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the story of stuff

If you haven't seen the story of stuff, you need to.

Lucid, brief, and compelling.


Uff da. Let me list off just a few of the things that made me grind my teeth.

1. Government's job is not to protect us from ourselves. Government's job is to take care of high-level needs that can't be reasonably scaled down to a more local level. An example would be printing money -- this isn't scalable to a lower level because the inefficiencies of having, say, fifty different dollars, would cause economic failure. Another would be defense -- large-scale defense is not possible for, say, Rhode Island. Or San Francisco. We have traditionally fared best when we had the smallest government -- both in size and in scope, meaning local government with few responsibilities.

2. I hate it when people describe corporations as gigantic sentient entities. Corporations are made of PEOPLE. I work for one. So do you. So, presumably, has the narrator. It's not like "oh, Dull-Mart made a decision". The people in charge of Dull-Mart made the decision. Anti-corporation laws drive me nuts because the target is wrong.

3. Really? Pillows are horribly toxic? Why aren't there large-scale death rates for people who use pillows?

4. So if you take away the jobs in the third world that are in factories -- and yes, there are human rights issues big-time in factories -- what will those people do? Just go back to being medieval tribes?

5. The $4.99 example has a lot of flaws. Perhaps it's a loss leader being made up by something that has a much fatter profit margin. Who says that the price has to reflect everything in it anyway? It's not quantifiable to the individual unit level. That's not a zero-sum process. It never will be -- profit plays a part and throws out the zero-sum argument.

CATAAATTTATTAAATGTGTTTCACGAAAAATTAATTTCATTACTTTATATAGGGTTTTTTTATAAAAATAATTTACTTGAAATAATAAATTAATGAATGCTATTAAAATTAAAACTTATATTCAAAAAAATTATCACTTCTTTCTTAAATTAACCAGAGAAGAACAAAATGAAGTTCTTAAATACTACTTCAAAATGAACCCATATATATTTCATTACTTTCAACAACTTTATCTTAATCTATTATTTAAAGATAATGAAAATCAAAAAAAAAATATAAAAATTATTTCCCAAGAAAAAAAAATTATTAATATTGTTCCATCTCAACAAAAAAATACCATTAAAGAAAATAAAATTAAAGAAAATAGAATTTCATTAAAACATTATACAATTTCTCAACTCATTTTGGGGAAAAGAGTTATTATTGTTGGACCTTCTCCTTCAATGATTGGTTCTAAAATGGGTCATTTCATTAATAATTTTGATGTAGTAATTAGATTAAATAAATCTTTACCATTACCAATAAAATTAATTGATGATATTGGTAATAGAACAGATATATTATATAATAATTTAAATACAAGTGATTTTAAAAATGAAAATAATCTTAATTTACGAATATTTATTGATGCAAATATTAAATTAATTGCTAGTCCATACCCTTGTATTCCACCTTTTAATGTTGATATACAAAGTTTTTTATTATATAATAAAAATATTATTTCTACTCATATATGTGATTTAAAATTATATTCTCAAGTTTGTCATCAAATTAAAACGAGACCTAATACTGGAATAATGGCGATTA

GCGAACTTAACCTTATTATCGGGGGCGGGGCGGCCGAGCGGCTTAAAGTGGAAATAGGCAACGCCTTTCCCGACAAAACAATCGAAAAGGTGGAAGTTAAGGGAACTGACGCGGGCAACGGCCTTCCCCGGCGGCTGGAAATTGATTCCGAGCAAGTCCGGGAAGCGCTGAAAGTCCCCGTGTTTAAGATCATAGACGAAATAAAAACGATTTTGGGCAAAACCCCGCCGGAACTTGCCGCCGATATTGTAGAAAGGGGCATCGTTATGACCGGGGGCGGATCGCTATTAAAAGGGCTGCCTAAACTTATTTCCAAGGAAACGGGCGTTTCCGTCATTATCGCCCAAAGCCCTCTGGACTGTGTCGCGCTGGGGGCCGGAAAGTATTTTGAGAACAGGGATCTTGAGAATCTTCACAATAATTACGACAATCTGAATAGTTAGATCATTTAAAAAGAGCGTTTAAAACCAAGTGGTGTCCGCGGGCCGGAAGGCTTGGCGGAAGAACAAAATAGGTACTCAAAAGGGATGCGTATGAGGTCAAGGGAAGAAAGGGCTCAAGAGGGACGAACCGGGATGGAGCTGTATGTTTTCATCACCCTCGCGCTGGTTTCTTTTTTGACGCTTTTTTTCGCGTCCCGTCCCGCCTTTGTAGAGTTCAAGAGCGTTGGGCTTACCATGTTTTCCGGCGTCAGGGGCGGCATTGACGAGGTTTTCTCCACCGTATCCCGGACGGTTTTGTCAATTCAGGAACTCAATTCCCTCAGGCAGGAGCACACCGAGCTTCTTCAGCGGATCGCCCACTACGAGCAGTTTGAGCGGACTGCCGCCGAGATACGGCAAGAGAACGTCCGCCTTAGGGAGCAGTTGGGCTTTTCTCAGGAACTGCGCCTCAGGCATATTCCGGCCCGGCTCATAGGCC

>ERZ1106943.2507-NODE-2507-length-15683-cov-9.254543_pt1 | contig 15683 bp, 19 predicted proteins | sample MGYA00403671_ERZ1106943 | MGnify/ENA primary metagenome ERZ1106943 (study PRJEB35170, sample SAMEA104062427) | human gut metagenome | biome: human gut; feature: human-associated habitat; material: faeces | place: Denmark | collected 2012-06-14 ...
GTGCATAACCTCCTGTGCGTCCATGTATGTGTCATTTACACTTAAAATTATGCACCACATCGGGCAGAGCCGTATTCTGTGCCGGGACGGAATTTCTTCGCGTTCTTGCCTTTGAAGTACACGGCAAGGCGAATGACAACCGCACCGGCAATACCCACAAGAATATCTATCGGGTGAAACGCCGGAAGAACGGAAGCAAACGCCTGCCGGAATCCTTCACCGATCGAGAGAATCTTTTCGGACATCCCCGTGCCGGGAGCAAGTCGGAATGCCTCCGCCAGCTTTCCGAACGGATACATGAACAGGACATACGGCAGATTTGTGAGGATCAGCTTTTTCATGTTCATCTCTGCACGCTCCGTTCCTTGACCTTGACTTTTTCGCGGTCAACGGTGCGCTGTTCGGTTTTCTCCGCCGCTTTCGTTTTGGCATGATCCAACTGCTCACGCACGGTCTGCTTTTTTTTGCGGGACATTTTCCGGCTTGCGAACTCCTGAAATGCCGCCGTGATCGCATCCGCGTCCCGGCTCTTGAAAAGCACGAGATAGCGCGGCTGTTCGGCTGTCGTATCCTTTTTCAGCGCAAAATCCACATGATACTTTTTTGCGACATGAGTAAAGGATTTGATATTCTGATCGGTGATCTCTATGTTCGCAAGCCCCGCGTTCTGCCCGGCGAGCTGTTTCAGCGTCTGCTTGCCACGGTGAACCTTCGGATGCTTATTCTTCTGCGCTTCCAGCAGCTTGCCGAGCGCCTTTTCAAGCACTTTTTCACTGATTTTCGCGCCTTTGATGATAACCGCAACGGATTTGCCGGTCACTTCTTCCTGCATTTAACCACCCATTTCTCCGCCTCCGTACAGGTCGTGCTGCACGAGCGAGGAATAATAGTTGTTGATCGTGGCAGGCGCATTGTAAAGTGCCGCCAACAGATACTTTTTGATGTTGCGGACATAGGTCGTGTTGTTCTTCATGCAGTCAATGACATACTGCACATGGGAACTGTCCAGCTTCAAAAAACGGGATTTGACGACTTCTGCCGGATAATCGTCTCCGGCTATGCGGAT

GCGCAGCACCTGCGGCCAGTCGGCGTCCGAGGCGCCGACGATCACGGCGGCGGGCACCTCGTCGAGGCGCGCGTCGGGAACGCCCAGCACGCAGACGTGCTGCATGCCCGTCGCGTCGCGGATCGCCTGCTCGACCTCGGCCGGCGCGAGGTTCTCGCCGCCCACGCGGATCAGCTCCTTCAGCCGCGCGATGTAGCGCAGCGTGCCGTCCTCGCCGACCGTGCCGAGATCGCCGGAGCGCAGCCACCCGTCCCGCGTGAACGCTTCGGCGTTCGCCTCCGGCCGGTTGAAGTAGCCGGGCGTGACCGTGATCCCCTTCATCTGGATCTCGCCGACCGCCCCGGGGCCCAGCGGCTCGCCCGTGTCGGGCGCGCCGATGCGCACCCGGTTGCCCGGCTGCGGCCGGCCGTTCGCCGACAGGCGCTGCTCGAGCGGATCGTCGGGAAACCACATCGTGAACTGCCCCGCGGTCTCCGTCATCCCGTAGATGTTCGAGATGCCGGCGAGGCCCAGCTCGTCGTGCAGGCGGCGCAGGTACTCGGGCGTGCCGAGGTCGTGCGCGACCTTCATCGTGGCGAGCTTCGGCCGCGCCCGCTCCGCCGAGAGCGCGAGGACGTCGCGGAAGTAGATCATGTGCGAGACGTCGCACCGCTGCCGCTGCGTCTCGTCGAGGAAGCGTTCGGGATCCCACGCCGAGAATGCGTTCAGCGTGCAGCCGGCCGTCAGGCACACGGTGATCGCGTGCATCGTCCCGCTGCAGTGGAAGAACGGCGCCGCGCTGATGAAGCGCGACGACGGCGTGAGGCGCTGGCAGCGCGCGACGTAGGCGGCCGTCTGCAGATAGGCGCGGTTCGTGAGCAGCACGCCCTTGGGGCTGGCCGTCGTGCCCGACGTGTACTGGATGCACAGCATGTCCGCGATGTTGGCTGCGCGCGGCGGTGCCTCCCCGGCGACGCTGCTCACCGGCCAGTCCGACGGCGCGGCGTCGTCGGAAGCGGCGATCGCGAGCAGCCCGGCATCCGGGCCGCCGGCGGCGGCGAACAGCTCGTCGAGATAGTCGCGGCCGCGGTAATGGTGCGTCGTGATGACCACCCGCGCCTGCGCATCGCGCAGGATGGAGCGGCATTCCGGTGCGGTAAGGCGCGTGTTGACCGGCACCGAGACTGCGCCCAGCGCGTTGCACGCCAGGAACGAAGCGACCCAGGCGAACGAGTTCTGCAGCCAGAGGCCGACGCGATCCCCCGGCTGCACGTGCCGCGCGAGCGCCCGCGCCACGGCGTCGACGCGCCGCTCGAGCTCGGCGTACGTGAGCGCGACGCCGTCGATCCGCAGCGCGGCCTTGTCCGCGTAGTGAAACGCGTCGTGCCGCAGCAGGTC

6. The 99% trash vs. 1% used after 6 months assumes that all products were meant to be durable goods. A cheeseburger is not a durable good. Neither is a ream of paper. That's not to say there's not a point there -- a lot of things that SHOULD be durable goods are pitched out -- but the exaggeration only hurts her credibility.

7. I find it hard to swallow that our ultimate purpose is justice, or charitable works. I could almost buy health care, because it speaks to the evolutionary tendency to want to prolong life, but it just all sat wrong.

8. Wow, computer oversimplification much? You are continually upgrading the weakest link. It doesn't always work that way, so people tend to buy a large number of upgrades at once. Computers, though, are too expensive to be thrown out often. The average workplace replaces a computer after between 3-5 years. The average home, 5-7 years. It was on Slashdot, but I disremember when.

9. Perhaps the 1950's happiness quotient was taken after the US won a war. Or perhaps it was because surveys in that era tended to elide the contributions of minority groups and fringe opinions. The 1950's was a conformist time. Perhaps it was the sexual revolution in the 1960's that contributed to the decline in the happiness quotient; or the lack of leadership in the US (doves vs. hawks).

Those are just a few of the things. She has a really valid premise to all of it -- we consume too much stuff, and our lives are driven by the desire to consume, just like some sick real-life interpretation of Huxley's Brave New World -- but it was overblown. She could really have drawn "middle-of-the-roaders" into her fold with a lot less of the unnecessary liberal ranting.

It wasn't a waste of 20 minutes, but it was definitely not inspiring.

Or perhaps I'm just jaded and conservative.